Caught red-handed for cheating on diesel emissions tests, German carmaker Volkswagen's actions in putting profits before public health have underscored the need for urgent reforms of car industry pollution laws.
These reforms must ensure that future vehicle approvals and emission tests are independent, transparent and reflect real-life driving conditions. Volkswagen must stop the lies and repay the public trust, while governments must act robustly and ensure we breathe cleaner air.
It's a scandal of enormous proportions: VW installed sophisticated cheat software in almost 11 million diesel cars to fool pollution testers. It will take the company until at least the end of 2016 to either fix the cars or offer owners replacement vehicles.
The deception means far greater than expected levels of harmful nitrogen oxide (NOx) were spewed into the air from Volkswagen cars over a period dating back as far as 2008, posing heightened risks to public health.
NOx emissions, and its derived substances such as ozone, can trigger asthma and cause lung diseases, according to the World Health Organisation. These emissions are also linked to increased incidence of heart disease and premature deaths. People are especially at risk in cities and near major arterial roads.
It is an uncanny coincidence that it was Volkswagen, a familiar foe for Greenpeace, that was caught rigging the emissions of its diesel cars. In 2011 Greenpeace had already highlighted how the company was using its power to lobby politicians against emissions targets.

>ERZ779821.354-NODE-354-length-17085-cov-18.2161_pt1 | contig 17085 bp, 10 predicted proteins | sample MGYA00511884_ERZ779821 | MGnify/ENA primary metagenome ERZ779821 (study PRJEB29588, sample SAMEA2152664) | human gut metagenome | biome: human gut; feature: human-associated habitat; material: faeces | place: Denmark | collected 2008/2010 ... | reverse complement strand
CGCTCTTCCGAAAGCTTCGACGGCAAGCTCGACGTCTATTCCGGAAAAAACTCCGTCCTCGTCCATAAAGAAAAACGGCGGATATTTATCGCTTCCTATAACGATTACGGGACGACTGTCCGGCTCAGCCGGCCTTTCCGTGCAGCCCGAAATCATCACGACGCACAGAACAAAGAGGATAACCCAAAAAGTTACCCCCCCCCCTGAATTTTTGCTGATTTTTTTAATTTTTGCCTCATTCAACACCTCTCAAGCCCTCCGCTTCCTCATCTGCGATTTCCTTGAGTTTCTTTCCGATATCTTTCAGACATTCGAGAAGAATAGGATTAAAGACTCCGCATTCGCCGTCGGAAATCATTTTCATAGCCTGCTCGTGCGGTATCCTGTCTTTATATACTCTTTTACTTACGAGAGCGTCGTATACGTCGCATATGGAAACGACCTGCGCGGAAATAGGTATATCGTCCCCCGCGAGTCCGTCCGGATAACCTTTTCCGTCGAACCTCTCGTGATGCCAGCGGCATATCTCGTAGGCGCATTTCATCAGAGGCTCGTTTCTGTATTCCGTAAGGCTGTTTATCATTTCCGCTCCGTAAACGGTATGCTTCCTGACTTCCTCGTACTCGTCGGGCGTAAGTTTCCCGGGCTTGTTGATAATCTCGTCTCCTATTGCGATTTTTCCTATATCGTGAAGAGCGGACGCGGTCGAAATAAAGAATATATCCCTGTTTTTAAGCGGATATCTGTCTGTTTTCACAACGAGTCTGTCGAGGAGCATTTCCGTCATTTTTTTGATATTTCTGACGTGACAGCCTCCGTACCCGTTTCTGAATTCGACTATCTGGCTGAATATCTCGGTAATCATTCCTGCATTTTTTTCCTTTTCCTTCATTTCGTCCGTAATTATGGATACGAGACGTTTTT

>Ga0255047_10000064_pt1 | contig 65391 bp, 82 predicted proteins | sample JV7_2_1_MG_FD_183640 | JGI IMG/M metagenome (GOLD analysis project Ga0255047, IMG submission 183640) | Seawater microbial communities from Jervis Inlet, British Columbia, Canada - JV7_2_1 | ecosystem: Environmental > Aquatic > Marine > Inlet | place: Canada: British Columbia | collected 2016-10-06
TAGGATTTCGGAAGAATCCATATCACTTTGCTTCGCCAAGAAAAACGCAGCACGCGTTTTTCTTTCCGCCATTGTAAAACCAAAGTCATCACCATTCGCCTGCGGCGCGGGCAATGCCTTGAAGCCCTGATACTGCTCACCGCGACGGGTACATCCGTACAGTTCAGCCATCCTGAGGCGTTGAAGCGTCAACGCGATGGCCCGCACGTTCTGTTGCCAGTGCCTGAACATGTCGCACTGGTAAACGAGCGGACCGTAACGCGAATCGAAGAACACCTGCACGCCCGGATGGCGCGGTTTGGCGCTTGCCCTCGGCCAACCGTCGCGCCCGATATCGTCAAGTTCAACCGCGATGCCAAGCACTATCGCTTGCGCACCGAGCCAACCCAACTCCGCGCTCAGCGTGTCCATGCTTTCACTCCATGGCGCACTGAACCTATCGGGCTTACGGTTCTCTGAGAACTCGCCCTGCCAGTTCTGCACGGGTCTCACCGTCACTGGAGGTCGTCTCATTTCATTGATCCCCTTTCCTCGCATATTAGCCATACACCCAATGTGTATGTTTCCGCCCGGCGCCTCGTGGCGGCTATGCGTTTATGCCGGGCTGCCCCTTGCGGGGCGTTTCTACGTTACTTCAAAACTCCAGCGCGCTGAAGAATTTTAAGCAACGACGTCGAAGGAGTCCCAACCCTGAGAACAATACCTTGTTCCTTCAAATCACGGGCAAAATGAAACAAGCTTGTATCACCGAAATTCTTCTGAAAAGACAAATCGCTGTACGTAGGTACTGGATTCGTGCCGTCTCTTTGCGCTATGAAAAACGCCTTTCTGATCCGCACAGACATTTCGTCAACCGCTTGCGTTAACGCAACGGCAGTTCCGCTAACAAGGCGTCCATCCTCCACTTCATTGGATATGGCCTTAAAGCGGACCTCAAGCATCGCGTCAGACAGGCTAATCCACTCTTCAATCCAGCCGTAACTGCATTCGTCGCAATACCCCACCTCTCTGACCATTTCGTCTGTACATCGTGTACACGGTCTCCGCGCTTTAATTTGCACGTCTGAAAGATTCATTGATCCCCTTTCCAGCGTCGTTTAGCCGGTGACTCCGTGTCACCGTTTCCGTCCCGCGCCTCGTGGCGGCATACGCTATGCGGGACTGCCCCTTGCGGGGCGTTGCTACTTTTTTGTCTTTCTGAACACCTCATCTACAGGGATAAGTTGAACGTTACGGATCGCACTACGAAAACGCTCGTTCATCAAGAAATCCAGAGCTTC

The company is now facing billions of dollars in recall costs, brand damage, lost sales, fines and possible lawsuits. Ratings agency S&P downgraded Volkswagen and the company's share price slumped by as much as 43% between 18 September and 2 October.
The fact that Volkswagen alone was caught cheating, however, doesn't mean that other cars are any cleaner. The dieselgate scandal has shown that official test results have less and less in common with real-drive emissions.
The car industry as a whole is willing and able to manipulate regulators and cheat pollution standards to the detriment of public health, the air we breathe and the environment.
Official emission tests results as well as fuel consumption data provided by carmakers have for years differed drastically from actual levels on the road. The majority of cars on our roads are far dirtier than they are on paper - many of them are dirtier than legally allowed.
This has been possible because manufacturers have in the past been able to exploit countless loopholes in regulations. But there is a solution: legislating honest emission tests!
This discussion is already taking place in Europe amid public outrage at Volkswagen's actions. European Union ministers are discussing the introduction of new emissions tests, which should take into account real driving emissions (RDE).
But carmakers are again lobbying for delays and loopholes, such as securing a maximum level of permissible deviations between real driving emissions and official lab test results.
We cannot sit back and allow the industry to hold our health to ransom. We demand that governments introduce real driving emissions tests instead of idealised laboratory tests and to revoke approval for cars that do not comply with emissions standards!
Carmakers must finally be forced to disclose the real health and environmental consequences of their cars. Our health and our climate depend on it.